How everyone’s pocket super-computer changed the face of customer care
According to comScore’s 2017 Cross-Platform Future in Focus report, the average American over 18-years-old spends 2 hours, 51 minutes on their smartphone every day.
That number has been steadily rising year after year. We are all becoming increasingly dependent on our pocket supercomputers. A few weeks ago I took a road trip from our office near Boston 100 miles out to Springfield in western Massachusetts for a business meeting. About halfway to my destination, I realized I had a problem. I was entirely dependent on my phone’s GPS to navigate the unfamiliar roads and I had forgotten my phone’s car charger. At some point, my phone was going to run out of battery and I would be lost in western Massachusetts. Luckily my phone lasted long enough for me to get my bearings for the return journey before it fully ran out of power, but my fear of being without a GPS in an unknown area made it clear: I am hopelessly dependent on my smartphone.
Directions aren’t the only feature tying us to our phones. When I’m not embarking on statewide car trips, I commute to our office from downtown Boston. Between early mornings and city traffic, I don’t have a lot of time to get going every day. To save time I order my daily coffee ahead of time from Dunkin Donuts on their mobile app. That way I can quickly run in, grab my coffee, and get back on the road to arrive at the office on time for the start of the day. Without my phone, I’d be stuck waking up earlier or attempting to make it through my busy morning without my coffee fix.
As more and more people become accustomed to smartphones, more and more companies are introducing features designed specifically for mobile. The power of the platform has made features and capabilities more accessible and convenient than ever before. Smartphones disrupted the GPS market, the digital camera industry, and the life of everyone trying to “remember what show they remember that actor from.” It seems there isn’t a single industry safe from the power of smartphone technology, including customer care.
The smartphone explosion has connected consumers to more people and companies than we could have ever dreamed. Chatting with a friend or family member halfway around the globe is as easy as sending a message with WeChat today. We use our smartphones to communicate with any person in our lives we may need to contact, coordinate, or cooperate with. Brands are no exception. Platforms like Twitter and other social messaging put customers in direct contact with companies. When people we care about message us with an issue, we get back to them quickly. Customers are eager for the same kind of care from customer service. Responsive service signals to consumers that a company really values them. In fact, according to an Aspect Consumer Experience Survey, 76% of customers say they view customer service as the true test of how much a company values them. Enterprises can’t afford to delay responding to customers. We aren’t put on hold when we message friends, so we don’t want to be put on hold when we contact customer service. If you wouldn’t do it to your friends, why would you do it to your customers?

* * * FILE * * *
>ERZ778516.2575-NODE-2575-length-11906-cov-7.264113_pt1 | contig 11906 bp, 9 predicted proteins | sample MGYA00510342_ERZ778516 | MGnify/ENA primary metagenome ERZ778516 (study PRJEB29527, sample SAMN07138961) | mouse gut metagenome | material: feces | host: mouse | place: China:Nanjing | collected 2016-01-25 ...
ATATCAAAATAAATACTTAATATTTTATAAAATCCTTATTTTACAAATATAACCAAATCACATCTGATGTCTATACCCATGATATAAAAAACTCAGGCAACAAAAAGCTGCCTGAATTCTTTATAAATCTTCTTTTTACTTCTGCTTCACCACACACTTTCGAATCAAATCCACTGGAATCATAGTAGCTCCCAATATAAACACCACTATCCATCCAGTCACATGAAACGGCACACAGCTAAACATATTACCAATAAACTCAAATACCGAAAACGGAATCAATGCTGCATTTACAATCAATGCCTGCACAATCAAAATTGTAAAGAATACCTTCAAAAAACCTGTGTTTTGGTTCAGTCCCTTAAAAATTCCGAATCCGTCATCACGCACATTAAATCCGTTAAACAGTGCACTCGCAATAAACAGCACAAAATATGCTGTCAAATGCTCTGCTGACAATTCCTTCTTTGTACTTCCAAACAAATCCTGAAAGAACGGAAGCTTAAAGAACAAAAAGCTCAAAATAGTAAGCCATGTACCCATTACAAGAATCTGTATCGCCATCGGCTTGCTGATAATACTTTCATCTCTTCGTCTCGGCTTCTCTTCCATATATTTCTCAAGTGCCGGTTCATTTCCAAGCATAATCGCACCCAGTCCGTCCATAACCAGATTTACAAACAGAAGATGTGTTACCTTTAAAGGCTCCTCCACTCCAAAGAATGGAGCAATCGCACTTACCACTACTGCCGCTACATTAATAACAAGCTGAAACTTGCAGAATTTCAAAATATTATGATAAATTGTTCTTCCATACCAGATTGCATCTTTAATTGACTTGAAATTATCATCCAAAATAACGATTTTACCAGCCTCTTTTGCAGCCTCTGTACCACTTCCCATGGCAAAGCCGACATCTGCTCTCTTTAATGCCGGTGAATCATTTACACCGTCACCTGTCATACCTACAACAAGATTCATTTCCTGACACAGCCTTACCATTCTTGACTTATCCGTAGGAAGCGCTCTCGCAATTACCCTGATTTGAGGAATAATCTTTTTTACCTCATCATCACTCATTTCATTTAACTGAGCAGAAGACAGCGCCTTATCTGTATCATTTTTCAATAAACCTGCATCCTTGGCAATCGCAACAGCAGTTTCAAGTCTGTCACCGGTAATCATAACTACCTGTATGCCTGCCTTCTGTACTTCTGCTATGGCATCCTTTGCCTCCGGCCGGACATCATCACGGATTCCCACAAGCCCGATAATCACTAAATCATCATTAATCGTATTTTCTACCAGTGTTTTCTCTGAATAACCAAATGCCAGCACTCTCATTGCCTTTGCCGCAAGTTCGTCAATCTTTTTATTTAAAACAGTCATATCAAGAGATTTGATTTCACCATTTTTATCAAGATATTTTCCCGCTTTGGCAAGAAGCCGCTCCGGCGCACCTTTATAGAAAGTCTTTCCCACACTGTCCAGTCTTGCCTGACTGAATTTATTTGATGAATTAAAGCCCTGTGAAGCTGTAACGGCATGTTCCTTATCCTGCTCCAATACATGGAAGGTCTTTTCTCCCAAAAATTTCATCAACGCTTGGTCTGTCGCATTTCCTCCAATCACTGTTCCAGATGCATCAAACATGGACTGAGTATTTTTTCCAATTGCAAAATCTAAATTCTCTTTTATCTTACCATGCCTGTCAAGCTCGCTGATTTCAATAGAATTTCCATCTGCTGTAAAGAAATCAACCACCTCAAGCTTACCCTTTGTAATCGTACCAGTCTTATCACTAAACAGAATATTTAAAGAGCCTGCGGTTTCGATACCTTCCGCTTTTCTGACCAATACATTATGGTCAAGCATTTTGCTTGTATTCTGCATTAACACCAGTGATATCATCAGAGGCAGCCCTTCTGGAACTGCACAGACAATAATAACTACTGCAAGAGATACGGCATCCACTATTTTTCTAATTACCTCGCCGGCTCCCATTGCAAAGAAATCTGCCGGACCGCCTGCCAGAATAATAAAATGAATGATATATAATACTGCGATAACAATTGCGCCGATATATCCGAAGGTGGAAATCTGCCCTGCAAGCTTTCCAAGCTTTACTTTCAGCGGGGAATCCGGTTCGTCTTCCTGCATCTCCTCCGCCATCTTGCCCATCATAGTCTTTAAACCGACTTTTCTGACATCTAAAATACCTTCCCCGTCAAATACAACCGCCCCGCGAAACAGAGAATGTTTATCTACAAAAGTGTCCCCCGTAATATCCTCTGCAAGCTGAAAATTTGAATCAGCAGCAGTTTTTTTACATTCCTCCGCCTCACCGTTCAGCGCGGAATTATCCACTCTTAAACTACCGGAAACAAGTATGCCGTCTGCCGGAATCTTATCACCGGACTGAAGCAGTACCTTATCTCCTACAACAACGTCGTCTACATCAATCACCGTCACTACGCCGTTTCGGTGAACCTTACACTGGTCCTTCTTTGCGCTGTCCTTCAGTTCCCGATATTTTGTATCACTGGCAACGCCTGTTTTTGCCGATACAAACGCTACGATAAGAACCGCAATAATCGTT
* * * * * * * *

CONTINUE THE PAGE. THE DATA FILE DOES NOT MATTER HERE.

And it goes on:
Responses shouldn’t just be fast, they should be personal. Sending a broad, bland message to every customer signals a brand looks at consumers more as a number than as a person. Customers want to feel like an enterprise is responding to their specific issue, and simply adding their first name to the beginning of a prewritten message doesn’t cut it. Organizations need to actively offer information based on multiple variables. When a utility company learns power has gone out for a certain region an active, personalized customer service department should automatically send a notification to all accounts registered in that area, alerting them of the power outage and informing customers of a timeline to restoration. Just like a responsible friend would notify us of an issue and what they were doing to solve it, in today’s ever-connected society enterprises need to do the same.
“If you wouldn’t do it to your friends, why would you do it to your customers?”
When customers end up calling contact centers it isn’t out of the blue. Modern consumers often use their smartphones to research their issue first before reaching out to customer service. They only reach out when their problem necessitates interacting with an organization, or their Google searches returned untrustworthy or limited results. According to the 2016 State of Global Customer Service Report, three out of every four consumers have used a search engine to try and find the answer to a customer service question (that figure is 89% for ages 18-34). If they could have solved the issue without customer service, they would have. That’s why more and more enterprises are converting as many queries as possible into self-service solutions. According to the same report, 90% of customers in the USA expect a brand or organization to have an online self-service portal. With the demand for self-service that high, an inability to provide these capabilities could mean enterprises risk losing customers to competitors that can.
In 2007 the company Steve Jobs ran wrote a press release titled “Apple Reinvents the Phone with iPhone.” At the time the headline read as a bit overstated. Eleven years later, it reads as almost humble. Today the company might have written “Apple Reinvents The World with iPhone.” Smartphones have changed the way billions of people connect and communicate. Taking full advantage of that groundbreaking technology is the future of customer service. Personalized self-service capabilities are required for any enterprise that wants to fit into the era of the smartphone empowered consumer.